1. A caloric surplus. Your body needs extra energy to build muscle.
  2. An adequate amount of protein based.

So, whether you want to only build muscle or build muscle and lose fat (recomp) or achieve any physical or performance related goal, you must eat an adequate amount of protein.
This is the importance of protein to building muscle. Moving on to fat loss, how can protein help you lose fat?
 

Protein and fat loss

In the how many calories should I eat to lose fat article, we clarified that your sole goal is to lose fat, not just weight since weight can be a combination of water, fat and muscle. I also explained that to preserve muscle mass and maximize fat loss, you need 3 things:

  • A caloric deficit so your body dips into fat storage and uses that as the alternate energy source.
  • Muscle stimuli. Use it or lose it! You must consistently add heavy stress on your muscle. And you can only do that through resistance training.
  • Eating an adequate amount of protein.

We explained above that protein is the building block of muscle. So, it makes sense that if we want to preserve muscle mass while losing fat, we have to constantly supply the body with a good amount of protein so it can use that to maintain and repair muscle tissue. Otherwise, your body has no reason to keep something that requires energy meanwhile you are starving (caloric deficit) and something you are not using either (no strength training).
In addition to preserving muscle mass, protein can help dieters commit to their diets better since it is the most satiating macronutrient compared to carbohydrates and fats. Have a look at this article to better understand how crucial satiety is in your weight loss endeavor:

Satiety Index: A Major Component Of A Successful Diet Plan

Thus, protein can help keep you fuller for longer when you are eating less calories than your body needs.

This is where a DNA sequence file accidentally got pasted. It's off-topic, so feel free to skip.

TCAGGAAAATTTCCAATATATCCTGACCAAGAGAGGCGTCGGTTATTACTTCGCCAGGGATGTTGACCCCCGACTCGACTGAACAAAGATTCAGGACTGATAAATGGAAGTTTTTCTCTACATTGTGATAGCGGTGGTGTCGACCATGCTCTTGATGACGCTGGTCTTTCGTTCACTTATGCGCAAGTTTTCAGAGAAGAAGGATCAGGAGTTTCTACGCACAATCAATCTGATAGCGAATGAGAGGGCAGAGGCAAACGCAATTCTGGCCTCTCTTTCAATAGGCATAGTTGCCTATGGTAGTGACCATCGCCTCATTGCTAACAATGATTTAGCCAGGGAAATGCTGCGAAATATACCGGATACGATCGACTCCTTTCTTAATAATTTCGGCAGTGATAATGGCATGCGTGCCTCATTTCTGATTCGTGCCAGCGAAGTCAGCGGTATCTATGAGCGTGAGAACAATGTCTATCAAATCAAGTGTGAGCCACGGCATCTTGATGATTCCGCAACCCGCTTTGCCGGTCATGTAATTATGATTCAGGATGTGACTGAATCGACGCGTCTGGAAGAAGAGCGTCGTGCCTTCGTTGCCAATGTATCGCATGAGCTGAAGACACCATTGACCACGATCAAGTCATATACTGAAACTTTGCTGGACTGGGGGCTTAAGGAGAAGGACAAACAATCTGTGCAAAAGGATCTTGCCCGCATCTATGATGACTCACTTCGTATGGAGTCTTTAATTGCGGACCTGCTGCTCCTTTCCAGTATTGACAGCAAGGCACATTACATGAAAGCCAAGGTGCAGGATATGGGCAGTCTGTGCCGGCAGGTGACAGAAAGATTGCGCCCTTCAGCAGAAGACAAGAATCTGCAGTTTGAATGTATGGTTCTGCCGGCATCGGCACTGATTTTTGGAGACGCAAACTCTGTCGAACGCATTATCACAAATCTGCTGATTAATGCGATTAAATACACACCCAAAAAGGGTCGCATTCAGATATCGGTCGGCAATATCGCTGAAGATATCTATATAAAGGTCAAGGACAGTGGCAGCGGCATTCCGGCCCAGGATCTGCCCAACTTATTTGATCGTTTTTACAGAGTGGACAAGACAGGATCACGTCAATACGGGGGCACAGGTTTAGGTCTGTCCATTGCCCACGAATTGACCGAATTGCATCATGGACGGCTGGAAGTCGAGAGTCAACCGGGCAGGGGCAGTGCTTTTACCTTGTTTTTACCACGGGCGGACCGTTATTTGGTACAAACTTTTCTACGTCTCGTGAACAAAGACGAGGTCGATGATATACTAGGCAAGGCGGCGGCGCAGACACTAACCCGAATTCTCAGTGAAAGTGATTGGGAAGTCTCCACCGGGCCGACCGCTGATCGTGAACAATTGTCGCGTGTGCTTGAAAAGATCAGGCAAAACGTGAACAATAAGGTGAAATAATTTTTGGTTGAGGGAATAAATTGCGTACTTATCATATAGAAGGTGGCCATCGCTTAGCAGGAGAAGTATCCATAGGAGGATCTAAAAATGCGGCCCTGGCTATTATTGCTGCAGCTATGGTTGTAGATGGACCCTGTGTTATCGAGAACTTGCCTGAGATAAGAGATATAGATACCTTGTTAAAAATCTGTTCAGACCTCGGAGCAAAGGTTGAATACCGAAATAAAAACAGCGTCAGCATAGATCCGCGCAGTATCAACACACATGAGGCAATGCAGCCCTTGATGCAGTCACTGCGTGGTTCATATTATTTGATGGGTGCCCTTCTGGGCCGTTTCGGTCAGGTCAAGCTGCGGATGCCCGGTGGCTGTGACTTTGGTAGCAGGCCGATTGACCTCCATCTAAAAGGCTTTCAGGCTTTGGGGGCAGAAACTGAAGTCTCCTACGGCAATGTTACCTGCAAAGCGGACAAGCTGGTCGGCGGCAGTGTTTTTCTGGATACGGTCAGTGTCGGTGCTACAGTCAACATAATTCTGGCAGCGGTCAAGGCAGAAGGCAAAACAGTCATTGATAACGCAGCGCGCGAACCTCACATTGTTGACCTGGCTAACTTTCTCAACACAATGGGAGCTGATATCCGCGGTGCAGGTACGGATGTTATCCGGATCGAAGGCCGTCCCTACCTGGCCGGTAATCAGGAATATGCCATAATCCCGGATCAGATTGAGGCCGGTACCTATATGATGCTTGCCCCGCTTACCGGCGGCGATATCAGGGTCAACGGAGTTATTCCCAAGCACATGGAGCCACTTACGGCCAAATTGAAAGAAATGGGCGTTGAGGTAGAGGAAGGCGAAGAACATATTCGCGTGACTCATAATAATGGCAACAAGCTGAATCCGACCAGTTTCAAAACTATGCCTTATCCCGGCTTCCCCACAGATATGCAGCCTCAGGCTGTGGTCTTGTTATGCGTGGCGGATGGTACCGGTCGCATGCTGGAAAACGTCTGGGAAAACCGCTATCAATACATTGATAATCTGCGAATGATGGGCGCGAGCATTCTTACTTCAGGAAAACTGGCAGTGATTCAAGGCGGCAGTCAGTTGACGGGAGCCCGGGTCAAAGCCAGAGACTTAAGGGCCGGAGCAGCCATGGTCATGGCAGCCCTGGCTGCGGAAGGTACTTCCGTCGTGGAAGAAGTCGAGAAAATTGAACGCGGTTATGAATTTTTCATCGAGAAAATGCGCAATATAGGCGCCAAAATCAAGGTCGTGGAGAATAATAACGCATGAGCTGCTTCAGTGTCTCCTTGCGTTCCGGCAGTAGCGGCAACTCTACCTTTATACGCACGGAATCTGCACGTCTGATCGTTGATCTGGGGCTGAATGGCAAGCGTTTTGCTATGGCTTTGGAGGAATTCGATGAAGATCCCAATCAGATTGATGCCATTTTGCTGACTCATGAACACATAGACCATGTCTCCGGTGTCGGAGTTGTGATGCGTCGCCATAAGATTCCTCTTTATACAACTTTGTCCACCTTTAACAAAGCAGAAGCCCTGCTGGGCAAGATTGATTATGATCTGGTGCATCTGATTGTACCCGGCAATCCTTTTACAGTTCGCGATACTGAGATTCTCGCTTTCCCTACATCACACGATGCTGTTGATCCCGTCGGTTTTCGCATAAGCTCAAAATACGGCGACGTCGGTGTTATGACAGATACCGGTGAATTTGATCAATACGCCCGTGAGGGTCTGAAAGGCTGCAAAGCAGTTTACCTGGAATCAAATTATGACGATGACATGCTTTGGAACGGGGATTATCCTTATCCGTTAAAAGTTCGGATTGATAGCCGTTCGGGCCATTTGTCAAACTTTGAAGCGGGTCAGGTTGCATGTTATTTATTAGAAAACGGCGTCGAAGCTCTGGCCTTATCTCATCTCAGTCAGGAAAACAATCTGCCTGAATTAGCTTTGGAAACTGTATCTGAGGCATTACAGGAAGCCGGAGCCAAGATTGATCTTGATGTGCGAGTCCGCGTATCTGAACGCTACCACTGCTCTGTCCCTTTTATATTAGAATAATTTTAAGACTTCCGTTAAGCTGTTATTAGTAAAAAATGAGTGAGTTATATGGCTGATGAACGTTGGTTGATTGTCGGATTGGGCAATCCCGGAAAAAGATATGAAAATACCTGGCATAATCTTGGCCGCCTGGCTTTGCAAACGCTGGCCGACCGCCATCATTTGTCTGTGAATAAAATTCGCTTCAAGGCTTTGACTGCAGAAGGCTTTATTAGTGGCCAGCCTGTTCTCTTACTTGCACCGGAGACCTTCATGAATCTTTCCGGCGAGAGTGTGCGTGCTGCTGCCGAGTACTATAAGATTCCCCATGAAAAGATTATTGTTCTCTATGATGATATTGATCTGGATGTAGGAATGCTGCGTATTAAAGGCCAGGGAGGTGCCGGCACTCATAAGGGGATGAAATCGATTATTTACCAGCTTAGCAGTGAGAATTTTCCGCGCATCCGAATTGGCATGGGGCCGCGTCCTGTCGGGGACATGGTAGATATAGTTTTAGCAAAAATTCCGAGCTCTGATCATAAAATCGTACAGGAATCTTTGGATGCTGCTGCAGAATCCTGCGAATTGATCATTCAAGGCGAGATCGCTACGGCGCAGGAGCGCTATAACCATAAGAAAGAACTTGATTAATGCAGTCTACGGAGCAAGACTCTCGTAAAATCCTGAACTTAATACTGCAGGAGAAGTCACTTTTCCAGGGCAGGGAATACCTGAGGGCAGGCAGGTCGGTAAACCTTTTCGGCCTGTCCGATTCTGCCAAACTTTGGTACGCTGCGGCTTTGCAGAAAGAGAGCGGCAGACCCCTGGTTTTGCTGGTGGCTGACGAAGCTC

Thermic effect of food
What the heck does this mean?
Thermic effect of food simply refers to the amount of energy your body expends to digest food. In other words, when your body digests a certain food, it burns some energy in the process. That amount of energy depends on the macronutrient content of different foods. 
Protein is by far the most energy-demanding macronutrient. Thus, your body will burn more calories digesting protein that it will digesting carbs or fats. So, it could be said that protein accelerates your metabolism which will help you lose fat faster. What is the difference between the 3 macronutrients in terms of TEF (thermic effect of food), you might ask.
Protein has a maximum thermic effect of 35%.
Carbohydrates have a maximum thermic effect of 15%.
Fat has a maximum thermic effect of 15%.
That is a 20% difference between protein and the other two macronutrients! So, 1/5th more of the food you eat will be burnt during the digestion process.
 
What’s next?
By now you should fully comprehend why protein is your best weapon in losing fat, building muscle, recomping or just overall health. The next step is to calculate the ideal amount of protein you need based on your goal and other factors. Let’s begin:

How much protein do I need to build muscle, lose fat or recomp?